*Why did Clear Channel transfer 142 of its stations, including most of the company's CONNECTICUT, VERMONT and NEW HAMPSHIRE holdings, to a new San Antonio-based trust late last week? There were plenty of questions making the rounds of the radio industry, but few answers.

Here's what we know: some of the stations that were transferred to the new Aloha Station Trust are among the clusters being sold to Dean Goodman's Goodradio.TV group - but of the stations Goodradio is buying in NERW-land, only WTSJ (1320) and WCVR (102.1) in Randolph, VERMONT enter the trust prior to the sale.

The trust is also getting the Upper Valley stations heading to Vox ownership - WTSL (1400 Hanover NH), WGXL (92.3 Hanover NH), WMXR (93.9 Woodstock), WTSM (93.5 Springfield VT), WMXR (93.9 Woodstock VT), WXXK (100.5 Lebanon NH) and WVRR (101.7 Newport NH).

That much makes sense - but then we get to the rest of the list. It includes Clear Channel's Seacoast cluster of WGIN (930 Rochester NH), WMYF (1380 Portsmouth NH), WGIP (1540 Exeter NH), WUBB (95.3 York Center ME), WQSO (96.7 Rochester NH), WHEB (100.3 Portsmouth NH) and WERZ (107.1 Exeter NH). It also includes Clear Channel's Hartford cluster - WPOP (1410 Hartford), WWYZ (92.5 Waterbury), WKSS (95.7 Hartford), WPHH (104.1 Waterbury) and WHCN (105.9 Hartford), as well as one station out of the Springfield cluster, WPKX (97.9 Enfield CT).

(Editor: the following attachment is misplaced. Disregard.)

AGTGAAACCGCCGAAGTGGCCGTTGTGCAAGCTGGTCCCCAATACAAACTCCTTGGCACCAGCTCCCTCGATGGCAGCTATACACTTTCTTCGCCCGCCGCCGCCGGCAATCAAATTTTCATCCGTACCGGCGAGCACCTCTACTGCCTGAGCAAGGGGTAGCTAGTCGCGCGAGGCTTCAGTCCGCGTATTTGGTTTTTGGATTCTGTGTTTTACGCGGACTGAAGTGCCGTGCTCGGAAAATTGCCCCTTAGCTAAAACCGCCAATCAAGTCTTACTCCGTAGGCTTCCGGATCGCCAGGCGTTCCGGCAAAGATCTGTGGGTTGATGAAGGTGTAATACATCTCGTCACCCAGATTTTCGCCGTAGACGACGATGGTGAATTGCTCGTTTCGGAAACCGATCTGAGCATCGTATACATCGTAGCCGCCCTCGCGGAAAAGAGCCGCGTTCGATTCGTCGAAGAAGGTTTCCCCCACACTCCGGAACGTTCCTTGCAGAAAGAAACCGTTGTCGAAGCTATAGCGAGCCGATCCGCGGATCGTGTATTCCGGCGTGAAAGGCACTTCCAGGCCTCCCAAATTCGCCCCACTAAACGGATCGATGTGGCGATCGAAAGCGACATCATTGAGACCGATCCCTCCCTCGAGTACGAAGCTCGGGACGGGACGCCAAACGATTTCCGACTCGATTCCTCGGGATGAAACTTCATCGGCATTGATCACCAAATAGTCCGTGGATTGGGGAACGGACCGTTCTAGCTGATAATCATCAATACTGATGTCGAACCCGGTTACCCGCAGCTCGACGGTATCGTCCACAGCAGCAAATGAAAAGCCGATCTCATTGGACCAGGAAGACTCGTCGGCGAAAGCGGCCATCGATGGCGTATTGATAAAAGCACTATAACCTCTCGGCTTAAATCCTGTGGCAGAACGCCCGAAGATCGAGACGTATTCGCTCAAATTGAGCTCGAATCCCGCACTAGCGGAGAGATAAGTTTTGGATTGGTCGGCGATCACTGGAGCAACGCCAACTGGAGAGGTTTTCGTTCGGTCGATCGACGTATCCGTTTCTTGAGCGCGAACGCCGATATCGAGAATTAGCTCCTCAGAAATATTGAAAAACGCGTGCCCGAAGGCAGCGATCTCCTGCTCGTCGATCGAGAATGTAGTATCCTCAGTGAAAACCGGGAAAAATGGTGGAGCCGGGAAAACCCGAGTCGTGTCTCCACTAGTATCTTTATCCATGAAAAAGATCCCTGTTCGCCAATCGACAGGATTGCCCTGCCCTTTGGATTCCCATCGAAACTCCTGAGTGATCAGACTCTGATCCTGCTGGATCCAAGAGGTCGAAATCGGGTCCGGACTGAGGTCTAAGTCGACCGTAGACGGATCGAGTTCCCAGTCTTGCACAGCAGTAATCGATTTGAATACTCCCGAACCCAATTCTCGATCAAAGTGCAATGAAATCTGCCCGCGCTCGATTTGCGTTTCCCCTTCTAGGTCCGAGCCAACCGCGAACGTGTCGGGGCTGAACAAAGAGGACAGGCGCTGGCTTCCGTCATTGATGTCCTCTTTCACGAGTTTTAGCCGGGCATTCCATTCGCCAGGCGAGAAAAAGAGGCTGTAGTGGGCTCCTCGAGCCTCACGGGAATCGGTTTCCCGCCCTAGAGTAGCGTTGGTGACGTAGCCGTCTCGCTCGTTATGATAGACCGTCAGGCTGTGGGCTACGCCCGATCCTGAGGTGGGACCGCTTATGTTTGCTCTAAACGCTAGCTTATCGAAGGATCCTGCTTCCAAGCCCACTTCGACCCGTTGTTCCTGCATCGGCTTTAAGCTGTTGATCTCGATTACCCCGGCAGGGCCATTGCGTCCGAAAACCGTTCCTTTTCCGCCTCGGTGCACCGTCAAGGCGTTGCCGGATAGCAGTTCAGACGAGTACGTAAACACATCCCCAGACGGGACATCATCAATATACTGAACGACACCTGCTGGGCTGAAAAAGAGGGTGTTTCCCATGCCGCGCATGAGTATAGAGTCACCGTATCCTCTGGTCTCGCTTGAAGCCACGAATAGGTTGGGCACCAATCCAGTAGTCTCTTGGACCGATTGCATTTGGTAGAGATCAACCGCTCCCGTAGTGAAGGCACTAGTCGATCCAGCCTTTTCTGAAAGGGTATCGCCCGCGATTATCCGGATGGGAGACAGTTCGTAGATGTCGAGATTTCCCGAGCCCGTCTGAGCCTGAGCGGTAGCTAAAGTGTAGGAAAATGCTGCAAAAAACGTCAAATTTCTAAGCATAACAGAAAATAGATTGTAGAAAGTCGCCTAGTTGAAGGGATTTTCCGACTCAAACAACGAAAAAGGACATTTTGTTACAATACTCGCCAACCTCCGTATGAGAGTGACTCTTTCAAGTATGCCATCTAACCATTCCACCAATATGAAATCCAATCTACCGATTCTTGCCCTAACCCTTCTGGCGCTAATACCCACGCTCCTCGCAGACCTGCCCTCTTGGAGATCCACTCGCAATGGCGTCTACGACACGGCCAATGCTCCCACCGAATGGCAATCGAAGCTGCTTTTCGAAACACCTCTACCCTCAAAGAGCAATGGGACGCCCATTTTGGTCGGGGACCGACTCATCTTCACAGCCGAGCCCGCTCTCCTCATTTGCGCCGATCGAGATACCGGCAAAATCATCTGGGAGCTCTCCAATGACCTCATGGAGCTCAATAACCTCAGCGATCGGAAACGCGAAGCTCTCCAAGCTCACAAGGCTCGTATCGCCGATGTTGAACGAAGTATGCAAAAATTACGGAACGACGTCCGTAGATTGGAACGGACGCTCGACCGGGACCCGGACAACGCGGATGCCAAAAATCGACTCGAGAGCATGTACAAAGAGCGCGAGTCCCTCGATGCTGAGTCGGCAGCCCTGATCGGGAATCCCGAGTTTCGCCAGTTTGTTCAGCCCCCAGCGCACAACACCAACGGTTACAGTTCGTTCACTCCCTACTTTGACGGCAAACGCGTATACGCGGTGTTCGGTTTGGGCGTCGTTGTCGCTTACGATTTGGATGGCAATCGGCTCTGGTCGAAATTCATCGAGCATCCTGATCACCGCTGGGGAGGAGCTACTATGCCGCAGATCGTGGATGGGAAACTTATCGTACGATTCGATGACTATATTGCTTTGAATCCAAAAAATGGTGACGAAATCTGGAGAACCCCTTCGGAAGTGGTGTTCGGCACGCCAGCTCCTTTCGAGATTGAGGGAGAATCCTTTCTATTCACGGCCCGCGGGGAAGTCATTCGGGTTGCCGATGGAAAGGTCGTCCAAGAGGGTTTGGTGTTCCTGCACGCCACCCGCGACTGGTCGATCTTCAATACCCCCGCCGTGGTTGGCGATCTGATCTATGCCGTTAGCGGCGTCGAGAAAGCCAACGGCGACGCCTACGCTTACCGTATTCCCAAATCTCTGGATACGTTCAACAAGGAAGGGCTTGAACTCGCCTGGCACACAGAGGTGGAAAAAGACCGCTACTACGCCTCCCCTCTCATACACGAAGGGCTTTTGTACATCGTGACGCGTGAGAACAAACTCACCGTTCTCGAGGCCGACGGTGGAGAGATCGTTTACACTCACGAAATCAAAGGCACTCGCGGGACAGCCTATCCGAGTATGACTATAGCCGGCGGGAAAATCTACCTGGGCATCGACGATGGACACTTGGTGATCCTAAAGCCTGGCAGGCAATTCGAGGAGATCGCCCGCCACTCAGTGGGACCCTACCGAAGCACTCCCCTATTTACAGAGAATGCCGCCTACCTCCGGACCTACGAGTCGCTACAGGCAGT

Also entering the trust are WALK (1370 Patchogue) and WALK-FM (97.5 Patchogue), Clear Channel's sole Long Island holdings, as well as three outlying signals in the way-over-the-cap Utica market: WIXT (1230 Little Falls), WSKU (105.5 Little Falls) and WSKS (97.9 Whitesboro).

So what gives? Here's how we understand things: as Clear Channel tries to prepare for possible privatization later this summer, this trust is designed to speed that transfer - if it's approved by shareholders - through the FCC and the Justice Department, by eliminating any possible market-cap considerations. (Because control of Clear Channel would pass to new ownership, the company would lose its grandfathered status in many markets.)

The Upper Valley stations will ultimately escape market-cap issues thanks to the pending moves of WTSM and WVRR. They were both granted CPs last week to move south into the Keene, New Hampshire market, with WTSM relicensing to Swanzey and WVRR to 101.9 in Westminster. We're guessing that the Randolph stations were added to the trust out of an overabundance of caution, just in case they end up counting against the Upper Valley station total before the sales to Vox and Goodradio close.

On the Seacoast and in Hartford, market-cap issues may force Clear Channel to spin one station in each market to stay within the limits, and it appears the company is trying to keep its options as open as possible. By moving all its stations in both markets into trust, Clear Channel can eventually sell whichever station it needs to sell and then move the remaining signals back into the corporate fold. (It's also possible that WPKX won't be deemed to count against the Hartford market - it operates completely separately from the Hartford stations, and transmits from Massachusetts - and that no spins will be needed there.)

Utica, as we've reported, is one of the markets Clear Channel is trying to unload in its entirety, though it's yet to find a buyer for its stations. We're actually mildly surprised that the entire Utica market didn't go into trust, to maximize the company's sale options should a buyer emerge.